'Crow' - Handspring Puppet Company UK
The Borough Hall at Greenwich Dance Agency, London
In front of a placental like projection, a scrawny, new-born crow struggles to its feet atop a mound of earth slowly gaining control of its extremities as more puppeteers come to its aid. Around the mound dancers move in abstract forms and the discordant sounds of Leafcutter John’s music layers over the spoken recitation of parts of Ted Hughes’ poem cycle Crow.
This is a heady mix of ideas and Handspring Puppet Company UK’s first production, is certainly not short of them. However, its fusion of poetry, puppetry, dance and ambient electronica is as confusing as it is illuminating and whilst individual moments are affecting the whole leaves you feeling decidedly unmoved.
Hughes’ poem cycle is itself disjointed, lacking in narrative and was constantly altered during his lifetime. Creating a cohesive theatrical production out of such source material is a challenge and Mervyn Millar and his team deserve credit for the attempt. What they capture brilliantly, at times, is the bleakness and questioning of the poems as dancers wrestle and fight their way through their way through relationships and an intricately manipulated crow picks over the washed up corpse of God.
But too often it is the words more than the visuals that contain the power. An awkwardly manipulated snake puppet does little for Hughes’ reimagining of the Garden of Eden in ‘Apple Tragedy’ and the hemi-spherical set rarely aids the fluidity of the production as trapdoors are clumsily opened and closed.
The aesthetic design of the puppets is generally striking, the sexually predatory human-crow hybrid, replete with engorgable phallus, being particularly memorable but given the pedigree of the cast and crew it is hard not to be critical of some of the puppet design and manipulation. So while the smaller crow puppets exist beautifully on the ground with inquisitive twitching heads, suspiciously eyeing up their surroundings, they fail once airborne, becoming nothing but objects carried around the room by their puppeteers with clanking, lifeless feet.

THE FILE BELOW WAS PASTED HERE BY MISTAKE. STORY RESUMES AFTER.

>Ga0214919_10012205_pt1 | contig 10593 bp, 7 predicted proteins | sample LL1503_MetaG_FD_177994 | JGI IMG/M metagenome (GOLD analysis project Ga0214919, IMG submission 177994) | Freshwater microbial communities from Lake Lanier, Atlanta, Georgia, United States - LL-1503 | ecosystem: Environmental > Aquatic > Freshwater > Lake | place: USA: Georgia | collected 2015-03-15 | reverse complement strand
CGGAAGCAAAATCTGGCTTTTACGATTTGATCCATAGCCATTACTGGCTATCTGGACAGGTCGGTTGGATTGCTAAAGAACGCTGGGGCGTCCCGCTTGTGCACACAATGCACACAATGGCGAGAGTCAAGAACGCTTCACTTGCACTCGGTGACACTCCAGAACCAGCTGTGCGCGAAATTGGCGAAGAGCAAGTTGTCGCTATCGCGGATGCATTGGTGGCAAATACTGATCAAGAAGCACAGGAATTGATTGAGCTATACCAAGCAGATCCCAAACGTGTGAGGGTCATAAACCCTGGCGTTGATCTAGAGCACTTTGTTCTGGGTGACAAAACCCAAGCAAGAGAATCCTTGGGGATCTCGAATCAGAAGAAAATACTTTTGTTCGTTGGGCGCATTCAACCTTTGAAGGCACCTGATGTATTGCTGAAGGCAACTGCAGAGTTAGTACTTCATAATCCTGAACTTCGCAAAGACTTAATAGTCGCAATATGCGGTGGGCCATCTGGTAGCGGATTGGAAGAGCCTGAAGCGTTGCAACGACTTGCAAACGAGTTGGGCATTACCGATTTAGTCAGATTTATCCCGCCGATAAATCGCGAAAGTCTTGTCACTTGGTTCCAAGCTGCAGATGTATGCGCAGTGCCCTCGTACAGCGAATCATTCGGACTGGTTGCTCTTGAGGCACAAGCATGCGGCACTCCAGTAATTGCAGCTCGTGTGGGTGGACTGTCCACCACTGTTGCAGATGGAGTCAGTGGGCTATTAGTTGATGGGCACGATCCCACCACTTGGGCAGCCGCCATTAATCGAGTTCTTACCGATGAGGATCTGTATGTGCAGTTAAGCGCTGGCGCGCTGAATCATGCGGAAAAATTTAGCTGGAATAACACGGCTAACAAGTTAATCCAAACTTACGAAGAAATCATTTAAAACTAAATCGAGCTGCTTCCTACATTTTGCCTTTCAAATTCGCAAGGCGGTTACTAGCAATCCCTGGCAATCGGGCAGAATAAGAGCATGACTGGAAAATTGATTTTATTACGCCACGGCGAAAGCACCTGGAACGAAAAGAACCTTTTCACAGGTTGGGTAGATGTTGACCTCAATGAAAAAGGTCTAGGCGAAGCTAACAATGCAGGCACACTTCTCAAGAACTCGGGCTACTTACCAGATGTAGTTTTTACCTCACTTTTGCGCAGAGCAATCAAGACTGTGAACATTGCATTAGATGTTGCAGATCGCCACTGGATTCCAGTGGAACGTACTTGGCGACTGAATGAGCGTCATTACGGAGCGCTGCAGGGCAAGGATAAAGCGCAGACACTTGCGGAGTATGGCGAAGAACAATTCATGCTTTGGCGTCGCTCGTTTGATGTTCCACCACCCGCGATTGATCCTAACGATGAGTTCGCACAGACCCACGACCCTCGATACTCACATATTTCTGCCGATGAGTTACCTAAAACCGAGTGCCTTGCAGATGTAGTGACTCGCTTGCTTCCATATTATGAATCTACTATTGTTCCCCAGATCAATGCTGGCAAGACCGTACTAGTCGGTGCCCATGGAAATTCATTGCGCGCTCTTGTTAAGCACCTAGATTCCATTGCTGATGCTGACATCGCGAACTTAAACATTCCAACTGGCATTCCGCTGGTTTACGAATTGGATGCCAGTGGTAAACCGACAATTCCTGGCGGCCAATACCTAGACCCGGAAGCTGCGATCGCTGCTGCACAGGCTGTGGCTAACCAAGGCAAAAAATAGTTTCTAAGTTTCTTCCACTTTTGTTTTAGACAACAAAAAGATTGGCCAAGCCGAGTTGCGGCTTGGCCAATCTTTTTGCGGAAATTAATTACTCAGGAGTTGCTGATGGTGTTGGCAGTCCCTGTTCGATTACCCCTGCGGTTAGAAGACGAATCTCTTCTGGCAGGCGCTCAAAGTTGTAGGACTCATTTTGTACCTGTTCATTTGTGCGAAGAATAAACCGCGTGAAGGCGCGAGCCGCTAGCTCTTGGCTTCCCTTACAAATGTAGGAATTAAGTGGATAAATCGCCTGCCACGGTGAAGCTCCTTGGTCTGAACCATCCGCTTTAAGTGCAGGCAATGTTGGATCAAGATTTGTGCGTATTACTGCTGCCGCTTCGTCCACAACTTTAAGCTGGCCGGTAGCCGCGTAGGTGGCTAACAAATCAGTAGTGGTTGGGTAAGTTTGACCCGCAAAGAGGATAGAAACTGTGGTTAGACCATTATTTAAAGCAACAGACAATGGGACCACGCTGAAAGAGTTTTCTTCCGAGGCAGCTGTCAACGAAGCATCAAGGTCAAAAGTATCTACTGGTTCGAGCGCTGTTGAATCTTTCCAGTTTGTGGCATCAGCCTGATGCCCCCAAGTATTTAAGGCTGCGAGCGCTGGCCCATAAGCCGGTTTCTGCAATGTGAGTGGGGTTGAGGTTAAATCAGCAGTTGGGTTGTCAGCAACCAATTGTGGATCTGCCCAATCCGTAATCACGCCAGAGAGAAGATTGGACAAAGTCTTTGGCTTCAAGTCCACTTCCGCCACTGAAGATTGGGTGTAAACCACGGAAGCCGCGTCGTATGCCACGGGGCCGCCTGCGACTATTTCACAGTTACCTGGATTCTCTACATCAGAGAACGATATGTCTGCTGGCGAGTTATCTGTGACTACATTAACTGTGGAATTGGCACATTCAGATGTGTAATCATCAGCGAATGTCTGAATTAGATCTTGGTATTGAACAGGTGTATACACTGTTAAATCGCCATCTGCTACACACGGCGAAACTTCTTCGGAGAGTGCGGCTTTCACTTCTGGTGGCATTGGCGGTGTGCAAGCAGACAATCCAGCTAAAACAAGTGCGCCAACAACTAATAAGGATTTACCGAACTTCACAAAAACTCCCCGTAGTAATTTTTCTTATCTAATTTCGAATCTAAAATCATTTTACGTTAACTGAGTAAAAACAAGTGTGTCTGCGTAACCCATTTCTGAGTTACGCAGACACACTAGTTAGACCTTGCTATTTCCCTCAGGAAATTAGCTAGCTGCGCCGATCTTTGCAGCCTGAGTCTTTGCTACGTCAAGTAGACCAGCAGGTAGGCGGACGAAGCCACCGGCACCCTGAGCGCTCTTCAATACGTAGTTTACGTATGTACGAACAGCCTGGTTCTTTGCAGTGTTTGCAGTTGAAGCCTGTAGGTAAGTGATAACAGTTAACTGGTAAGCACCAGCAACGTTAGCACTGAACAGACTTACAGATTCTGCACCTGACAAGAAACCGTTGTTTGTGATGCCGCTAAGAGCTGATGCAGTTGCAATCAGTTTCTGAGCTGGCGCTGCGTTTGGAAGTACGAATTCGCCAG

The creation of a giant crow from fragments of the set is almost the spectacular visual climax the show needs but it requires more rehearsal to pay dividends. Sadly when the puppetry is really good it frequently gets lost: the largely black puppets disappearing into the darkly coloured set.
Where Handspring UK has captured the essence of their parent company is in the willingness to take risks and experiment. Combining puppetry and dance makes a lot of sense. Both are theatrical forms with developed physical languages that invite us to engage with a more abstract representation of life and both have the potential for lyricism and deconstruction that seems appropriate for Hughes’ poetry. The varied representations of the crow, which during the course of the show grow from scrawny fledgling to towering giant, are constantly interwoven with both human and puppet forms: a constant reminder that Hughes’ crow is a part of us.
Not all of the result is successful but it makes for an hour of theatre that with some refinement could be a bleak and powerful exploration of Hughes’ poems but as it stands there are too many loose ends and plateaus for it to be truly affecting.
Written by Ted Hughes, Directed by Mervyn Millar, Dramaturgy by Matthew Dunster, Choreographed by Ben Duke, Music by Leafcutter John